Wall of Shame: Fred Hiatt can't figure out Democrats.

Fred Hiatt can't make up his mind about the Democrats. First, he says that the Democrats are soft on national security and would cut and run from Iraq at the first opportunity. This was back in November. But now, he has turned around and written another piece in tomorrow's Post saying that all the Democrats want to do is build more weapons than the President ever would have dreamed of building.

In the November 13th Post, Hiatt accuses the Democrats of pandering to the cut and run constituency:

What Lieberman doesn't say is that many Democrats would view such an outcome as an advantage. Their focus on 2002 is a way to further undercut President Bush, and Bush's war, without taking the risk of offering an alternative strategy -- to satisfy their withdraw-now constituents without being accountable for a withdraw-now position.
Many of them understand that dwindling public support could force the United States into a self-defeating position, and that defeat in Iraq would be disastrous for the United States as well as for Mahdi and his countrymen. But the taste of political blood as Bush weakens, combined with their embarrassment at having supported the war in the first place, seems to override that understanding.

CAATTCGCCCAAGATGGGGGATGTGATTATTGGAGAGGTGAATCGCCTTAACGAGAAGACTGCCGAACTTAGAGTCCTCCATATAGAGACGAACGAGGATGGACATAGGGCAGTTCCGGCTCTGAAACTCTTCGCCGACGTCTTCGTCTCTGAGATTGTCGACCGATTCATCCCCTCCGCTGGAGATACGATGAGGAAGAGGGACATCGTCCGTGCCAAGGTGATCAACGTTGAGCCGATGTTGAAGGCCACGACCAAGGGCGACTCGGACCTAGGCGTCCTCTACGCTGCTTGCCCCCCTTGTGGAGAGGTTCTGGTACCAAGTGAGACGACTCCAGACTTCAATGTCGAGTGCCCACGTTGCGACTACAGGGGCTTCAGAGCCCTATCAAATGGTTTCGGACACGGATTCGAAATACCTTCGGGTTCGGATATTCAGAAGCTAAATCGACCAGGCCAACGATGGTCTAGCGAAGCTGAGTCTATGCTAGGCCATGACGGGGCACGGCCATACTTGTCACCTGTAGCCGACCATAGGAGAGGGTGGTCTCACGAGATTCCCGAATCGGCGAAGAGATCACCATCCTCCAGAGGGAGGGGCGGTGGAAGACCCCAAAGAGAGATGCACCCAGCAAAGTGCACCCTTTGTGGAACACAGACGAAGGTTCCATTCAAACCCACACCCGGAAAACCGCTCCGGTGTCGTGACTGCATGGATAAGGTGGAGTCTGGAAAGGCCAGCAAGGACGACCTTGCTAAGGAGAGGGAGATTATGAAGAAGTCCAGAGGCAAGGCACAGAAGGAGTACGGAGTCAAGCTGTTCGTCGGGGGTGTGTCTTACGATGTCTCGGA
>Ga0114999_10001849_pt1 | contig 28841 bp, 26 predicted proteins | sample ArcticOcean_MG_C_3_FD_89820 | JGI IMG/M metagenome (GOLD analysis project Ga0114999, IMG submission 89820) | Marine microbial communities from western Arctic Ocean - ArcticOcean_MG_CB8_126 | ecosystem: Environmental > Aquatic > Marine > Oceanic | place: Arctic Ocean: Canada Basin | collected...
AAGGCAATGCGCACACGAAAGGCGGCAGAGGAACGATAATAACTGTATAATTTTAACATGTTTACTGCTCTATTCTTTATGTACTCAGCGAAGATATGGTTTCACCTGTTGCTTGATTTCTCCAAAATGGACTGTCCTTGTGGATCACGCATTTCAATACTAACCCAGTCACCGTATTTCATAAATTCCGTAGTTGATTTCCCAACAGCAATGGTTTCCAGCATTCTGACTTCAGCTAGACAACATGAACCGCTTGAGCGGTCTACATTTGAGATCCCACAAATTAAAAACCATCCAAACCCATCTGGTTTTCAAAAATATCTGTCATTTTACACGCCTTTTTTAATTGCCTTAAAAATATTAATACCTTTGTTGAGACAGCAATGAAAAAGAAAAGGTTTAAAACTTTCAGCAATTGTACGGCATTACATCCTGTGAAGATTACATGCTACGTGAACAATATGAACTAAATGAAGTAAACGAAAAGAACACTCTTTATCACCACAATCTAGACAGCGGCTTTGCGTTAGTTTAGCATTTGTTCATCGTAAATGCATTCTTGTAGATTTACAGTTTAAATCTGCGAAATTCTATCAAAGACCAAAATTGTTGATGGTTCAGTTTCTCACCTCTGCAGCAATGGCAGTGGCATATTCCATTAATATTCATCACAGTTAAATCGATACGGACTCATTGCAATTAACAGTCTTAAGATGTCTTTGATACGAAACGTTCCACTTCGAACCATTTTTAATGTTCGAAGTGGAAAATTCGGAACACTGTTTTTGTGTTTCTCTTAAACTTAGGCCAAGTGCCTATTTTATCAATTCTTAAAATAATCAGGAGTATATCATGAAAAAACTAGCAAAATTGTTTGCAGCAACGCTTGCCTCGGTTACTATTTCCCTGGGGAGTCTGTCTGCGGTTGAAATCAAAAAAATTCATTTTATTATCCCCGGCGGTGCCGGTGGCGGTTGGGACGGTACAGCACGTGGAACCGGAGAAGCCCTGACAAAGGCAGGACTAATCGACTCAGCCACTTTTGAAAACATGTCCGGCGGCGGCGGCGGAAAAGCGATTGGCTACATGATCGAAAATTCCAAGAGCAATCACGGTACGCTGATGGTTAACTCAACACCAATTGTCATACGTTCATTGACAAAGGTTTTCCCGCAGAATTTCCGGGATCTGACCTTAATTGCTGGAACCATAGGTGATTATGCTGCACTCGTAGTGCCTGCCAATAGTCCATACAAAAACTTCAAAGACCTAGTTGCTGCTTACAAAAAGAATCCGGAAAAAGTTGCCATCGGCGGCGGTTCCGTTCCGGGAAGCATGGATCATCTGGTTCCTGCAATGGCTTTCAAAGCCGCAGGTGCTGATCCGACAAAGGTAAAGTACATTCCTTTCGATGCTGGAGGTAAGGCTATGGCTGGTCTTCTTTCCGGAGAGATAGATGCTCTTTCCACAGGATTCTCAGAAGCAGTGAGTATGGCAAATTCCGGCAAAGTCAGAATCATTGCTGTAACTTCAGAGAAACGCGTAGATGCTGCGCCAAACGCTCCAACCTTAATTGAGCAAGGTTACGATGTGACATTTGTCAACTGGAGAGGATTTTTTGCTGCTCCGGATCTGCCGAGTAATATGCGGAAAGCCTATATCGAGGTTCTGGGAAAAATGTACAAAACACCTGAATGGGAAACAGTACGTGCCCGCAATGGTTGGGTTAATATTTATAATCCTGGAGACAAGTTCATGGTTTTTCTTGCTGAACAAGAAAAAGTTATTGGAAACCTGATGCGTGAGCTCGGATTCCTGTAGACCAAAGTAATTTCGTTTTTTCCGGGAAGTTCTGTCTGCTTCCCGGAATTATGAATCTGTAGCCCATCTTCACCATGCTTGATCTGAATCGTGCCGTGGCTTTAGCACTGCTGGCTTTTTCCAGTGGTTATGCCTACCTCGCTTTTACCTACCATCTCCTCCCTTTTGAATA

But now, in the April 3rd Post, he flip-flops and says that they are too focused on building more and more weapons; more than George Bush ever would have dreamed of building:

So "Real Security" -- with its red, white and blue cover, its poll-tested phrases (policies that are "both tough and smart") printed in English and Spanish -- is an amulet for 2006 candidates: You see? We have a plan. We Democrats will buy more weaponry than the Bush administration, sign up more troops, give more to veterans, inspect more shipping containers.

The rest of the column is a hatchet job lamenting what he calls the Democrats' lack of vision on National Security.

In the November issue, Hiatt interviews an Iraqi official who talks about all the good things going on in Iraq. But then, he turns around and laments the rampant terrorism going on. This is doublethink - either things are going well enough that we go home, or things are not going so well and we need a plan to get out.

The only way to make sense of Hiatt's incoherence is to conclude that he is no real newsman, but a propagandist for the Bush administration. There are any number of media reporters and academics who simply pretend to be so and who prostitute their vocations for access to power. This is the mentality that Bush has cultivated throughout his time in office to cling on to power, and this is what Nixon did as well to cover up his involvement in such crimes as Watergate.

The solution does not so much involve them; it involves us. We as a society need to learn to think for ourselves instead of letting GOP propagandists like Hiatt tell you what to think. Instead of the steady drumbeat of lies and propaganda, we need to be able to sit down and think about things on our own and ask the right questions.